# How to calculate the permutation of a bit vector?

Given a bit vector V = (101101), and a permutation function: F(x) = (a*x + b) mod p. Where a and b are random numbers and p is a prime number. How can I calculate the permutation of the vector V? Does F(x) take V as an entire value or should I use each bit in V as a x for the function?

-
What's your context? Is the bit vector representing a number in binary? –  greyfairer Jun 20 '13 at 13:25
@greyfairer No it's just a bit vector –  Alex Twain Jun 20 '13 at 13:47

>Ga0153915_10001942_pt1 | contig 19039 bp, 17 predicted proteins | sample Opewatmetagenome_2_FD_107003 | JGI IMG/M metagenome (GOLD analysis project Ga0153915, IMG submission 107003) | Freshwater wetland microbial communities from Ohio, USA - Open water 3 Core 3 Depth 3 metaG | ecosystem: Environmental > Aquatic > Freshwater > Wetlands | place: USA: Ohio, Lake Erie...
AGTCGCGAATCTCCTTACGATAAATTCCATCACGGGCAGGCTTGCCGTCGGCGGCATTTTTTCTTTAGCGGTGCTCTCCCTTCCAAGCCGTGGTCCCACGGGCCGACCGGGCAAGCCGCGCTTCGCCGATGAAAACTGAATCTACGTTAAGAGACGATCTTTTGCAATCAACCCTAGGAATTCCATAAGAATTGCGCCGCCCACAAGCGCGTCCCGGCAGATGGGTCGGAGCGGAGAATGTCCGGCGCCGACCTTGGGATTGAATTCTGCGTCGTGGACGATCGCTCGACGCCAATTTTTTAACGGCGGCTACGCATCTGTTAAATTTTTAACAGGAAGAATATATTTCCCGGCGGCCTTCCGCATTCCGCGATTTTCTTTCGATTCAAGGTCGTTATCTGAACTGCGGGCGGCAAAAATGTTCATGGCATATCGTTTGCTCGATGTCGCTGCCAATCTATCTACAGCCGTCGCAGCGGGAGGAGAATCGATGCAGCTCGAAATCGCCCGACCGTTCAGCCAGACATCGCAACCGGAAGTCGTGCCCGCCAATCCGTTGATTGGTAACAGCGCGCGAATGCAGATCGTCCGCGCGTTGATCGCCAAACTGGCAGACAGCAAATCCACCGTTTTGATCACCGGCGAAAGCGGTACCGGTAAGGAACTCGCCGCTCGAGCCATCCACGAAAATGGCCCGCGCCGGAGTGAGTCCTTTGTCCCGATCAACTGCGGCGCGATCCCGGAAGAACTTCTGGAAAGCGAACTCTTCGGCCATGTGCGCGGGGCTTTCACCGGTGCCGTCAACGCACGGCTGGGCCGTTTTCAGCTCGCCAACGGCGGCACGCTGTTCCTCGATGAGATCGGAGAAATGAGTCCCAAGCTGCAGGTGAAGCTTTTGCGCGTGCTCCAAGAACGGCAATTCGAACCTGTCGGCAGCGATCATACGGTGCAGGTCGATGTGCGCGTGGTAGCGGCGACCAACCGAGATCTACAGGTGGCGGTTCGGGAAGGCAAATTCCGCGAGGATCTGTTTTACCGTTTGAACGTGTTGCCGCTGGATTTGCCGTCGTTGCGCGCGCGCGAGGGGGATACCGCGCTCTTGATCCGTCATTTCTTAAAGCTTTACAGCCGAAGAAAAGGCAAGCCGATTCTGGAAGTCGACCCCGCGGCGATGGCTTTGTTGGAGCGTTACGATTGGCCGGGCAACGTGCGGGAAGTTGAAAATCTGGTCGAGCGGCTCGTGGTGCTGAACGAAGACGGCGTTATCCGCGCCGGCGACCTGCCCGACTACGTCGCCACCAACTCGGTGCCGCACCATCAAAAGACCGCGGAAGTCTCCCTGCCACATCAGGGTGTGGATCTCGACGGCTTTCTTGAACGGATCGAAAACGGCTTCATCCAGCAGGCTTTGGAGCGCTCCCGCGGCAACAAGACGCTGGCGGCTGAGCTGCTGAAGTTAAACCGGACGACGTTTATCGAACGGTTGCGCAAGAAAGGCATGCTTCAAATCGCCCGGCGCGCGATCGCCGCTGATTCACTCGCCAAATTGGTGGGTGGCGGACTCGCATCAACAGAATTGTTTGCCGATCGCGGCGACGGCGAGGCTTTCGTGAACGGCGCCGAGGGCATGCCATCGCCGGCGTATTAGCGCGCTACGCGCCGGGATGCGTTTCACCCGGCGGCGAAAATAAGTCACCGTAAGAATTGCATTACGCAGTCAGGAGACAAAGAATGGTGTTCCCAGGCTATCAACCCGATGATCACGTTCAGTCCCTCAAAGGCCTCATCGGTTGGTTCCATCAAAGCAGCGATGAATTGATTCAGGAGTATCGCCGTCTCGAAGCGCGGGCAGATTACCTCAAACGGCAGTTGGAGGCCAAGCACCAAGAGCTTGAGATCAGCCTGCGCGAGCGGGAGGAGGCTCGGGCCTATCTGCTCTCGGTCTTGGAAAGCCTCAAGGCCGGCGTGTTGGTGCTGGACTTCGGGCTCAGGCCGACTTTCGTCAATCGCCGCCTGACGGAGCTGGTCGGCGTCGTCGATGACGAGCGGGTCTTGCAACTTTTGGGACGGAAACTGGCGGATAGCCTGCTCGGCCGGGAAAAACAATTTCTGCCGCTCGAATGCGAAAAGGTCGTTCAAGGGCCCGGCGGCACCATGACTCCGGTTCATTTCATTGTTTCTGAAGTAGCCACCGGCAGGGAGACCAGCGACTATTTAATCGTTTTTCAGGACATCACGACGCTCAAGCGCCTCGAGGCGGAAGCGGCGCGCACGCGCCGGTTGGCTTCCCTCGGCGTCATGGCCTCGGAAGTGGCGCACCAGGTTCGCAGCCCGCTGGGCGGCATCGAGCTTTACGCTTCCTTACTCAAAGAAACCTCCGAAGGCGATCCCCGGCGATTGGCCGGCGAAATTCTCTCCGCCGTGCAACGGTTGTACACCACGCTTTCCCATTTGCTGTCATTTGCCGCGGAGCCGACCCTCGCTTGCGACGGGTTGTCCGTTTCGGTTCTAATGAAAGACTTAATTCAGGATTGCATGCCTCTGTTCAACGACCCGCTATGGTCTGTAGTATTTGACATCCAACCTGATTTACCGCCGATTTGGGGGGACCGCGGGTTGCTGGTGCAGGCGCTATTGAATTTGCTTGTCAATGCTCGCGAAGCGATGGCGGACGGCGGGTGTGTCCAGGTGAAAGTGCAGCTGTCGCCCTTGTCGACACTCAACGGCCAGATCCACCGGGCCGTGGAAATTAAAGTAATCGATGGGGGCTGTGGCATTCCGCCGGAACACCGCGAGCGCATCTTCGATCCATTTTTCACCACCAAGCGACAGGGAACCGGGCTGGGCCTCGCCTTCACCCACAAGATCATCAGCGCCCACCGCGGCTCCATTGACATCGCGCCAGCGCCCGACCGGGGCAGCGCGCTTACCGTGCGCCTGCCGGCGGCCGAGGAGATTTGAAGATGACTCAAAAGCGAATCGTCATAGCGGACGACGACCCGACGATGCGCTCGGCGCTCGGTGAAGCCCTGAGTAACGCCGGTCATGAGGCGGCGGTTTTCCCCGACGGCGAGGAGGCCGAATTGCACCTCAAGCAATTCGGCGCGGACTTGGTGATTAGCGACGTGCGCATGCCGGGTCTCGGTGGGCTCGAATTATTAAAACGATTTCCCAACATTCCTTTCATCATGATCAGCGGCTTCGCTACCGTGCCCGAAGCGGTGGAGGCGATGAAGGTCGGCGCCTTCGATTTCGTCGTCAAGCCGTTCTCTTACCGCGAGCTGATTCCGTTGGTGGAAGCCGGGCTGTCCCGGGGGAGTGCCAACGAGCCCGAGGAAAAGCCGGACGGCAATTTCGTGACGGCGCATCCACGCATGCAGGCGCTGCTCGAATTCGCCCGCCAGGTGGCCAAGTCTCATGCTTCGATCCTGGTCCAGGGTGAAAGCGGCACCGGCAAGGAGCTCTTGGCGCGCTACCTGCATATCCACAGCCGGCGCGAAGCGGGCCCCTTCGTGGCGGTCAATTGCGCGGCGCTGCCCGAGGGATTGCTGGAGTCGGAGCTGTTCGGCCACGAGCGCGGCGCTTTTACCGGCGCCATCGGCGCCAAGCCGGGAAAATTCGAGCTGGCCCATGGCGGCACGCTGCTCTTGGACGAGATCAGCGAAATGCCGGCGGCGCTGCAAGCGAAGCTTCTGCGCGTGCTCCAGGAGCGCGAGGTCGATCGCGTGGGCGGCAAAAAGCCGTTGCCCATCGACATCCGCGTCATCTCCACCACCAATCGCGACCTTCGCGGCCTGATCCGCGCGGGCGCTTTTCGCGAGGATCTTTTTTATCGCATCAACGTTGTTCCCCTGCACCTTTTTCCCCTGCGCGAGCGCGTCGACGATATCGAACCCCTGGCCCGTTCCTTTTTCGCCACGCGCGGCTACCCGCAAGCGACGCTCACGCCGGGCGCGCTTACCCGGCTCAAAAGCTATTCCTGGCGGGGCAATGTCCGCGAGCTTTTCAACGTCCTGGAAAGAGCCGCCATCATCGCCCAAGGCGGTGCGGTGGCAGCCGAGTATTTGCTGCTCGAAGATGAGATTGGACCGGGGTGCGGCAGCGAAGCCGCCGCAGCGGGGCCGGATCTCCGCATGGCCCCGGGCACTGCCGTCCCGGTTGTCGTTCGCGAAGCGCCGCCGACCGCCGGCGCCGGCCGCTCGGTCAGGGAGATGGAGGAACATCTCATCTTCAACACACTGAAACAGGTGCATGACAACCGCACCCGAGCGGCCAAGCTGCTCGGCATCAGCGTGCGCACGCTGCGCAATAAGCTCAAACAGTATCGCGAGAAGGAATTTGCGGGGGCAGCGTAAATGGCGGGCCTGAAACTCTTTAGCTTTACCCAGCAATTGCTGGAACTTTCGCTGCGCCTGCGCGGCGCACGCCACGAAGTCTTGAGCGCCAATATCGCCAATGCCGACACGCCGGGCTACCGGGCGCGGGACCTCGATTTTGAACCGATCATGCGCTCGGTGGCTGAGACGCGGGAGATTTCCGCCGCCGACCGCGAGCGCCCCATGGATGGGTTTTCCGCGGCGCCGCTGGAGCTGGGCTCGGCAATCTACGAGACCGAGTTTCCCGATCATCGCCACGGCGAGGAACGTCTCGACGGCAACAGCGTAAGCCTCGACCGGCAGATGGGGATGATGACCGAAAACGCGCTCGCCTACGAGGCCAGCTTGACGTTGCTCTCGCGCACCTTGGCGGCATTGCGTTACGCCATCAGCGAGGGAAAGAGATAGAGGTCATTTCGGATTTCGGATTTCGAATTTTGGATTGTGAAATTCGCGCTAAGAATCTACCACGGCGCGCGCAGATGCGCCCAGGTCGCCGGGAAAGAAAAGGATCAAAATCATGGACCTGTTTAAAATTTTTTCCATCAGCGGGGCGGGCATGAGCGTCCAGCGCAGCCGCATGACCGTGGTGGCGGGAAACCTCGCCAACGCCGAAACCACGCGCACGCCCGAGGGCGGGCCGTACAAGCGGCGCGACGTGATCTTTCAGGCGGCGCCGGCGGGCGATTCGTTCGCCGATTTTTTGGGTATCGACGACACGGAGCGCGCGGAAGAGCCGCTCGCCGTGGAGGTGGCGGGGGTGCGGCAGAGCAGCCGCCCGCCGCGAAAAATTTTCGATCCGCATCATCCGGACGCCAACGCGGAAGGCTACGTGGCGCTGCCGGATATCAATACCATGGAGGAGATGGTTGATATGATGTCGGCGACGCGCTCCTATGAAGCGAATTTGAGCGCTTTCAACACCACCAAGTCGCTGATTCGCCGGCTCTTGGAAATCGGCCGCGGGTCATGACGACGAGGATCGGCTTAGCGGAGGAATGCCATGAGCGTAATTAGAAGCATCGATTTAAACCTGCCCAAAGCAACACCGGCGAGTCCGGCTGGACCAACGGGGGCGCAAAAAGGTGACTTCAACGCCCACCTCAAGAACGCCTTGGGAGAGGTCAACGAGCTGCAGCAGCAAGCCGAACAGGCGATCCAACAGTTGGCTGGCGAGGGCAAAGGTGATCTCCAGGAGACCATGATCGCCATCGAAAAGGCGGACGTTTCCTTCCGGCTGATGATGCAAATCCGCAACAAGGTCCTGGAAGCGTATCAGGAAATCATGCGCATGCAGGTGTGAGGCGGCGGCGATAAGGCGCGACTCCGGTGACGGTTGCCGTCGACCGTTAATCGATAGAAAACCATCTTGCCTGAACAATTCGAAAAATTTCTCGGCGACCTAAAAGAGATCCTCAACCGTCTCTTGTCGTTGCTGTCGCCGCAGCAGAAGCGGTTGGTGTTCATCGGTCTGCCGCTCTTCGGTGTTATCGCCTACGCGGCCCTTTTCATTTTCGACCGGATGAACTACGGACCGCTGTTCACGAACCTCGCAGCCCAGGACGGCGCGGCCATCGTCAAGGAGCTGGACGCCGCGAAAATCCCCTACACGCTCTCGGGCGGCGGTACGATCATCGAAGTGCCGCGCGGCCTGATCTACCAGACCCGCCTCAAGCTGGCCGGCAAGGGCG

Permutation on a bit vector using that function doesn't make sense to me. It would make sense if it was a permutation matrix multiplication or something... –  greyfairer Jun 20 '13 at 15:19
Usually scalar multiplication / addition with a vector means multiplying / adding the number with / to each element, but this won't really make sense when talking about binary. If `a` and `b` were vectors as well, it could make sense. If I were to guess, I'd say you should treat the bit vector as the number the bits represent. –  Dukeling Jun 20 '13 at 15:57

Yes in order to permute the bit vector, then take each bit and apply the permutation function on it.

-